This week the U.S. Senate passed the Currency Exchange Rate Oversight Reform Act, which is a bold sounding name for a bill intended to require the the U.S. to greatly increase tariffs on goods imported from China in retaliation for China keeping its currency pegged at what many believe to be an artificially low value over what it would be if allowed to float freely on foreign exchange markets.
Even if passed into law by the House and signed by the President, my bet is, it's not going to work -- at least not in the way it is intended.
To begin with, it's at least a little ironic that the U.S., through the Fed's extended policy of maintaining near "0" interest rates coupled with its large scale purchases in the bond market (what it calls quantitative easing), has been keeping the dollar at an artificially low valuation in an effort to spur our domestic economy. What's more, this de facto devaluation of the dollar caused by U.S. monetary policy has a very real negative impact on the economies of other countries by causing the prices of goods denominated in dollars -- mainly internationally traded commodities such as oil -- to remain higher than they would be otherwise. In fact, the high price of commodities caused in part by the weak dollar also hurts our own economy, arguably offsetting any domestic benefit the weak dollar policy has in the first place.
In addition to this general negative impact, the monetary policy of lower than low interest rates and the resulting weak dollar has a very direct negative impact on the value of investments held by large U.S. government bond holders -- i.e. China which funds a disproportionate share of our national debt.
So imagine that China's reaction to the U.S. engaging in protracted intervention into our own monetary markets in order to keep the dollar artificially weak, thereby damaging China through high commodity prices and an inadequate return on its sizable investment in U.S. government debt instruments, decided to pass legislation imposing retaliatory tariffs on American goods going onto China. I think our senators and representatives would be outraged! A foreign country with the temerity to pass unilateral legislation seeking to dictate to us how we should exercise sovereign control over our own currency! We'd be screaming how it violates WTO standards and other international agreements.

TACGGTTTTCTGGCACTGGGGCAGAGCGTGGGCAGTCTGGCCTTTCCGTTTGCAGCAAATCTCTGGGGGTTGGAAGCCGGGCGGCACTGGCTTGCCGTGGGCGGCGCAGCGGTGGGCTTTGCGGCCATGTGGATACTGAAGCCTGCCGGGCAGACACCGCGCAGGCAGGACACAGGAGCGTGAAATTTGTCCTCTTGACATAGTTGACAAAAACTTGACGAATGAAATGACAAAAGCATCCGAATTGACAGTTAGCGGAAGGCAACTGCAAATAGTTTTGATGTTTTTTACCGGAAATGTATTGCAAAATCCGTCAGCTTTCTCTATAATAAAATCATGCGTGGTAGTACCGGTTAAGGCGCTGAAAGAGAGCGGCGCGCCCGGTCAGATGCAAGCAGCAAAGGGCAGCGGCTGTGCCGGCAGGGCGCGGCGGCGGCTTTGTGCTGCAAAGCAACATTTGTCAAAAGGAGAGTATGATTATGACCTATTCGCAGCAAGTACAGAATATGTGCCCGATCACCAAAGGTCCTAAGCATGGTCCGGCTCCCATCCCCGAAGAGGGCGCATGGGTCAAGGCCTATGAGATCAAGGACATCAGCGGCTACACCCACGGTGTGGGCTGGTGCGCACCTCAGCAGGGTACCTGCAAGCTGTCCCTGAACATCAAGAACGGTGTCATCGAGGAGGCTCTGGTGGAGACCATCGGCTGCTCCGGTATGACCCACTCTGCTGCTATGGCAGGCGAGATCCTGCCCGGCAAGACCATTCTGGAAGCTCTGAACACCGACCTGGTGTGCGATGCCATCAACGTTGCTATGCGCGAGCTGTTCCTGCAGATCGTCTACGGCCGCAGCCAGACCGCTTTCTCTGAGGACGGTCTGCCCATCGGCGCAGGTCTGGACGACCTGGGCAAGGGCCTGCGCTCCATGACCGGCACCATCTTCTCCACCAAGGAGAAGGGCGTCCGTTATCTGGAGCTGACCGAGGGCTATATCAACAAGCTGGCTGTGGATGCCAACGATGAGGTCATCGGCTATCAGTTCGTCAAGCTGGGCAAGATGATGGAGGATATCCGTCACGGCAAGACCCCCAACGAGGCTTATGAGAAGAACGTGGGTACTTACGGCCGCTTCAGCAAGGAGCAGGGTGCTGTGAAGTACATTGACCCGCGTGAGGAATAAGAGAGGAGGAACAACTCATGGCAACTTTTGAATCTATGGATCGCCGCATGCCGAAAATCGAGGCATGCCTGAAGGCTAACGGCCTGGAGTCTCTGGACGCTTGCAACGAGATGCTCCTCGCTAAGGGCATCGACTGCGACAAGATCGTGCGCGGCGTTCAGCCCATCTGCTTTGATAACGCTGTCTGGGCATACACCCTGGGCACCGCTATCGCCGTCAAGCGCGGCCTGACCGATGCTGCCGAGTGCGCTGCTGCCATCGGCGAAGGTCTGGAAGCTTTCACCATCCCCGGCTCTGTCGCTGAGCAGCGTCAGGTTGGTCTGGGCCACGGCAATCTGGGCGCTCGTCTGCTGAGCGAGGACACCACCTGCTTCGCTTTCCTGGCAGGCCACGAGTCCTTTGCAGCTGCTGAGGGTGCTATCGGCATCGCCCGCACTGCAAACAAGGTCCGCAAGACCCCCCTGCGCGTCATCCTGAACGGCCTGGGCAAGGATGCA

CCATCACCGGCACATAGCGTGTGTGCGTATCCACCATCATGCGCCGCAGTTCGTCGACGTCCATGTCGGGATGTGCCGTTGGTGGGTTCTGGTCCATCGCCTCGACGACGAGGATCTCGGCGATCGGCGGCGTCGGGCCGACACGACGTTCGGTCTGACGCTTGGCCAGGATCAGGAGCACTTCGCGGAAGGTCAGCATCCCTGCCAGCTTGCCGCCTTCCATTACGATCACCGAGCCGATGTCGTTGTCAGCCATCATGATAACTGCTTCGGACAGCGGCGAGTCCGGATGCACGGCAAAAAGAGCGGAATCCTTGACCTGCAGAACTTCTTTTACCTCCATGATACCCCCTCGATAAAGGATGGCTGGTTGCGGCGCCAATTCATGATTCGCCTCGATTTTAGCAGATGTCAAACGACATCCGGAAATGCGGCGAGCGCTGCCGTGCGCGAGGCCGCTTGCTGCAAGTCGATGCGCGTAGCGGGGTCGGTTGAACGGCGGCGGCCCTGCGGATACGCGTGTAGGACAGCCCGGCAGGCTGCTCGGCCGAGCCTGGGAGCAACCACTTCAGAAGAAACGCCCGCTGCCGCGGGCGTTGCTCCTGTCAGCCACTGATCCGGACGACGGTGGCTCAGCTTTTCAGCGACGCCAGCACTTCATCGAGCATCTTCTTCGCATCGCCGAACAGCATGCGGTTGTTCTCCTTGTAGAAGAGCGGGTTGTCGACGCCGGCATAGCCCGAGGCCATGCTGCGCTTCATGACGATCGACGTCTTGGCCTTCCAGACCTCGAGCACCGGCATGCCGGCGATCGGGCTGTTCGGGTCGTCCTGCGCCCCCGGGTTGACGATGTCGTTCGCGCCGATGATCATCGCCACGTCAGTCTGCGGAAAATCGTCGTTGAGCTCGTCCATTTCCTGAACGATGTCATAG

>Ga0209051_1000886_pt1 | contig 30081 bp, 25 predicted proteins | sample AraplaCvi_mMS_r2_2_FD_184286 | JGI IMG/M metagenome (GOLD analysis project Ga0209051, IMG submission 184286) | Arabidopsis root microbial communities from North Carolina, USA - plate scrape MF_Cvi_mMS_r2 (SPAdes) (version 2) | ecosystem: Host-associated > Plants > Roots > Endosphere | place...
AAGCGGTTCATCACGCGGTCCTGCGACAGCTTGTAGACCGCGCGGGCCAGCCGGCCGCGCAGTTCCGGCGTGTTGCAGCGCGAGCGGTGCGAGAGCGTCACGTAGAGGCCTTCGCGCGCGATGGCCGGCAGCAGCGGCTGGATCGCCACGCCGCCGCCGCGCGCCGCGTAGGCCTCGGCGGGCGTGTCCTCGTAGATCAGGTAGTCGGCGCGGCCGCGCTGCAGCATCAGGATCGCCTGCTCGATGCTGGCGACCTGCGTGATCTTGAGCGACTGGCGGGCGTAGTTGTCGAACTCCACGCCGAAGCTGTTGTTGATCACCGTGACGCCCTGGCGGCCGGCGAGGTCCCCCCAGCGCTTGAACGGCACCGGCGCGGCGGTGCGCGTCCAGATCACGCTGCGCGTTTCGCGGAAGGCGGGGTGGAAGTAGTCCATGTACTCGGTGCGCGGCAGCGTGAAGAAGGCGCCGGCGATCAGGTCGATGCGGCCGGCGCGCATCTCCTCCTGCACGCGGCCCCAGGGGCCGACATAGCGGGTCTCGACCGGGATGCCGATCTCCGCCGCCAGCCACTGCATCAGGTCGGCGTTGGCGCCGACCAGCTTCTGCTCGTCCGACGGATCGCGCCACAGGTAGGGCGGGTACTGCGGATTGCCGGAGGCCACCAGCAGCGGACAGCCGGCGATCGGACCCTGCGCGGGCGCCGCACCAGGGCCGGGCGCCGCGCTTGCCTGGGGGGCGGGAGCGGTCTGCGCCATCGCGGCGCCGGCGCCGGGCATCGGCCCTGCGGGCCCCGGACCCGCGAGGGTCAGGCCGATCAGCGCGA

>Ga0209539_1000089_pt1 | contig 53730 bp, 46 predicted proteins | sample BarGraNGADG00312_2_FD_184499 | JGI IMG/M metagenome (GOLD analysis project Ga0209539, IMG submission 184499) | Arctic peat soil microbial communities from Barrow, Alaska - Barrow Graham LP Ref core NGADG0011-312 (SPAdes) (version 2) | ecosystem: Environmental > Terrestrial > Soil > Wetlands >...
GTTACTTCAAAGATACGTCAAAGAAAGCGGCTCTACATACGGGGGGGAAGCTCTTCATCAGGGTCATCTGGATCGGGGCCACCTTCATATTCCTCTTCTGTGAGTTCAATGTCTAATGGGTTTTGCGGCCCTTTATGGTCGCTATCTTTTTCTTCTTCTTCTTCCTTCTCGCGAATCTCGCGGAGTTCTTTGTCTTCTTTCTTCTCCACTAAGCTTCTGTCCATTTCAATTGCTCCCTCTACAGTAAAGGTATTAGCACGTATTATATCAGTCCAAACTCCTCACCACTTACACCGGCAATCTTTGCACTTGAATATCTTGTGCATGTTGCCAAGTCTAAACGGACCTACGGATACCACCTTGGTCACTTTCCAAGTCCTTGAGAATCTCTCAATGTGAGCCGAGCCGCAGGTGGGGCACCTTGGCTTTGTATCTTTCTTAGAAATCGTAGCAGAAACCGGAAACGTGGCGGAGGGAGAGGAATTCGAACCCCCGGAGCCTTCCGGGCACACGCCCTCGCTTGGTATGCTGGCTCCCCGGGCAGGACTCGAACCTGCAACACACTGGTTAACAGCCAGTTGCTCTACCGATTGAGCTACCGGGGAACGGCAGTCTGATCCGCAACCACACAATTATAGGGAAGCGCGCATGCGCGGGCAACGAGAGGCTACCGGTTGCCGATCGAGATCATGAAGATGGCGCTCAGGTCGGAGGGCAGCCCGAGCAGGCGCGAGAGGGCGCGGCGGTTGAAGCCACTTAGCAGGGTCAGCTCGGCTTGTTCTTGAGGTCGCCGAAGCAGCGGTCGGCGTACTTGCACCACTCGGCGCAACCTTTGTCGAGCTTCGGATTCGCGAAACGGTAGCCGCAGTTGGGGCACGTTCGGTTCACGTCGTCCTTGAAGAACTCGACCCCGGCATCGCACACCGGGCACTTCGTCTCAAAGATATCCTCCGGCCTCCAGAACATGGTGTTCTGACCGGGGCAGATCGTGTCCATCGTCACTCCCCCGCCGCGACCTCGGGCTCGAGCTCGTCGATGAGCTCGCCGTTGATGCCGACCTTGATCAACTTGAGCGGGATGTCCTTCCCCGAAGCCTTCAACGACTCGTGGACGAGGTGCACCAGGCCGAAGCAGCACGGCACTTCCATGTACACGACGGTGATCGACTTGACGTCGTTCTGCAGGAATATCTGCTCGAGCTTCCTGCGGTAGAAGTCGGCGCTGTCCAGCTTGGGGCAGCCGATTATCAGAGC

And yet China exercises control over its currency in an effort to better manage its own domestic economy and we're passing laws to punish them. Of course the limits of sovereign power being what they are, it is not all that surprising that the next day China actually took action to lower the value of its currency -- sort of a "yeah -- and how are ya gonna make me" response to the Senate's action.
The worst part of the scenario is how it is likely to end. Placing high tariffs on Chinese goods will have the immediate impact of raising the prices of the many goods imported from China on which we are all so dependent, both consumer goods and inputs for U.S. manufacturing. These higher prices will decrease the real disposable incomes of Americans while increasing the costs of our own manufactured goods, driving our own economy further into a recessionary spiral.
Of course it won't end there. China will impose retaliatory tariffs on American goods headed to China, further dampening, rather than increasing, the access of American companies to the world's fastest growing market.
Challenging China apparently sounds good on the campaign trail -- one of the few bipartisan messages in this dismal political season. But unless cooler heads in Washington prevail (fortunately at least John Boehner seems to get it), this could all end very badly for global trade and the American economy -- a real lose / lose scenario of unintended consequences. Would someone in Washington please Google "Smoot-Hawley" and see how that worked out?